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42 CFR Part 124, Subpart are the regulations to the Hill-Burton Act. The “Provider’s Guide to the Hill-Burton Uncompensated Services Regulations” provides guidance to grantees on how to operate an uncompensated services program in compliance with the regulations. Some grantees have been approved to operate under a compliance alternative to the Hill-Burton regulations. The general Hill-Burton regulations require that grantees provide a specific amount of free or below cost health care services to persons unable to pay. The uncompensated services obligation lasts approximately 20 years for Title VI facilities and for Title XVI facilities in perpetuity.
The uncompensated services regulations have been amended several times to provide compliance alternatives for qualified facilities. These alternatives allow for facilities to reduce much of the procedural and reporting requirements. These facilities operate their own programs of discounted health services in lieu of operating under the general Hill-Burton requirements:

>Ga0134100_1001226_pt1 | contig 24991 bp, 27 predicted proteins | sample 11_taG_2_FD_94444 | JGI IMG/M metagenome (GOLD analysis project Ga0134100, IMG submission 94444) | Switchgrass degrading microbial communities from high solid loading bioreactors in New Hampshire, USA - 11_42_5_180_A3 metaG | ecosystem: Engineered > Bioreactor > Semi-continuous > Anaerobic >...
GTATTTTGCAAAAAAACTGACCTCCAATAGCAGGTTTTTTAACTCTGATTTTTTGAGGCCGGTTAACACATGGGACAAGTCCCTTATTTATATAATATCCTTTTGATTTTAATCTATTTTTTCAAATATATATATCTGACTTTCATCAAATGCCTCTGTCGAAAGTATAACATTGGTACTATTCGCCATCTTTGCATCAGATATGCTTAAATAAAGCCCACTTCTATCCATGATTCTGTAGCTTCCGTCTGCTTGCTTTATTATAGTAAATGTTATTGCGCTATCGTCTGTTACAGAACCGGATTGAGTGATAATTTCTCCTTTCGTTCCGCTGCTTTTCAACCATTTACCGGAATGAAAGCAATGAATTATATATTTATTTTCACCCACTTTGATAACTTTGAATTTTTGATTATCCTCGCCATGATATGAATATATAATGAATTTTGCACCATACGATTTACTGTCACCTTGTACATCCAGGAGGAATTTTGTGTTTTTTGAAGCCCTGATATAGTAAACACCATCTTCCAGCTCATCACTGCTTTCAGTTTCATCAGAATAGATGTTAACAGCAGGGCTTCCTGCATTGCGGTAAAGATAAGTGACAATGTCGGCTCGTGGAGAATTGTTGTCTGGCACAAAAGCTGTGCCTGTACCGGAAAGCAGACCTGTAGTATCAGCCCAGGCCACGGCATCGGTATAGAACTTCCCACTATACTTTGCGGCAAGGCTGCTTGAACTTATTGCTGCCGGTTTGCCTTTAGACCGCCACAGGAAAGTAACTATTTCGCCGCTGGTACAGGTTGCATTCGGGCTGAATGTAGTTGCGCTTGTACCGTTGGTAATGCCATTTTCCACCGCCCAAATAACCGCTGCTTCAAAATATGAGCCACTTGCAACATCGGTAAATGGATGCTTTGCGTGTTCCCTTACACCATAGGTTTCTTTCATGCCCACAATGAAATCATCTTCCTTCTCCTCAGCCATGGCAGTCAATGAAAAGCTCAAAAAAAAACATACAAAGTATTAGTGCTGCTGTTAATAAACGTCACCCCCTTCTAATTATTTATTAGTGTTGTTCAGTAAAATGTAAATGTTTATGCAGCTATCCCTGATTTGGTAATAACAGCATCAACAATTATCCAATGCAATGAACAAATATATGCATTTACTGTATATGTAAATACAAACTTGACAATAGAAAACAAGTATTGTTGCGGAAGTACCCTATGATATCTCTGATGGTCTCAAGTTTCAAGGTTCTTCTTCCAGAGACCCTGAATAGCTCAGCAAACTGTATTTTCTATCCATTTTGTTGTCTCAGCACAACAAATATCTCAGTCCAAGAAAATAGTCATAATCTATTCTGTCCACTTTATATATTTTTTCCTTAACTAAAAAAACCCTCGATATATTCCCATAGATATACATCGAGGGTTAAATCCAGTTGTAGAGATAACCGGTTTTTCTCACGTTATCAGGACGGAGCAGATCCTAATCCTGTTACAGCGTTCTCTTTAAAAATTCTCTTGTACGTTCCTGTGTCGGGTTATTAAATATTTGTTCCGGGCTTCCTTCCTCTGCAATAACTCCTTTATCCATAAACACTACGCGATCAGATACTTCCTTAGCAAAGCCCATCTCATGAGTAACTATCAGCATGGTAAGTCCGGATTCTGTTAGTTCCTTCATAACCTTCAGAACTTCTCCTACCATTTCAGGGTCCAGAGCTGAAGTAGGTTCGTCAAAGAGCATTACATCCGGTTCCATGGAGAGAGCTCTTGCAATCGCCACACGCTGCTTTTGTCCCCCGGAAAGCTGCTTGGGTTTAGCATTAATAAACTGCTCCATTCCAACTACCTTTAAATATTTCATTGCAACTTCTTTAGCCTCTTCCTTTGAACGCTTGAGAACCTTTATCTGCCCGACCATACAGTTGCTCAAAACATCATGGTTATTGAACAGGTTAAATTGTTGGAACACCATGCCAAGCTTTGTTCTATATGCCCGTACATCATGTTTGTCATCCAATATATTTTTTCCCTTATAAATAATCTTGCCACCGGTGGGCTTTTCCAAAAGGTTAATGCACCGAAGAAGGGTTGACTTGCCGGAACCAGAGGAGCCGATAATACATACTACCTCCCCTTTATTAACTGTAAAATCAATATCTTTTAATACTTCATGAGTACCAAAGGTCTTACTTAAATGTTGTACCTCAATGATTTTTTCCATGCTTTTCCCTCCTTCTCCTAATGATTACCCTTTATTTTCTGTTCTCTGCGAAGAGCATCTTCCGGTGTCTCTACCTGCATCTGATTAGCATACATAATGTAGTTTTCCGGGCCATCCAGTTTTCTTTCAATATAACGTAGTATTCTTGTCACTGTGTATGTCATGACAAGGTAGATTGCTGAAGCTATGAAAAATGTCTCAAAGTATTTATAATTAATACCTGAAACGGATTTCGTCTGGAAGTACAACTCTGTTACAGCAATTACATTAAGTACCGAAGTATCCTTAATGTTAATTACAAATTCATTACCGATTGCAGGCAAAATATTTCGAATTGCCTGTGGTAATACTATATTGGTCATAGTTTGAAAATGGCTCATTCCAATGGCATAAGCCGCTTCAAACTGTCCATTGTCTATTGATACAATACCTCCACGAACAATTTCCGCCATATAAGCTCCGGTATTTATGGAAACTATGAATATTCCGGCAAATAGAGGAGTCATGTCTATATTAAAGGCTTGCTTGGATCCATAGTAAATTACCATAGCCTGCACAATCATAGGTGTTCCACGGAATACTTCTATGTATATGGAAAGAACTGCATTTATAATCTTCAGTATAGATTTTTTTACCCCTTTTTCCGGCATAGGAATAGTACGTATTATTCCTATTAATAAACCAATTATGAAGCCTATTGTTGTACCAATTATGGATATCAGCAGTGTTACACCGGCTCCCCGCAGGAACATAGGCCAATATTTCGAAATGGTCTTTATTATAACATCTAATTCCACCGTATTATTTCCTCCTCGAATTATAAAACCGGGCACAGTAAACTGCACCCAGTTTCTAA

If you have questions about the operation of your uncompensated services program or would like to apply for a compliance alternative, please contact the Project Officer assigned to your grant. If you do not know the Project Officer assigned to your grant, please call 301-443-5656 or email DFCRCOMM@hrsa.gov.
In 1946, Congress passed P.L. 79-725, the Hospital Survey and Construction Act, sponsored by Senators Lister Hill and Harold Burton and widely known as the Hill-Burton Act. It was designed to provide Federal grants to modernize hospitals that had become obsolete due to lack of capital investment throughout the period of the Great Depression and World War II (1929 to 1945). Hill-Burton hospitals were required to provide uncompensated services for 20 years after receiving funds.
In 1975, Congress enacted an amendment to the Hill-Burton Program, Title XVI of the Public Health Service Act. Facilities assisted under Title XVI were required to provide uncompensated services in perpetuity. Title XVI transferred the enforcement responsibilities from States to the Federal government, and required more stringent investigation, monitoring and compliance standards. In 1979, regulations established compliance levels, eligibility, record maintenance, and reporting requirements.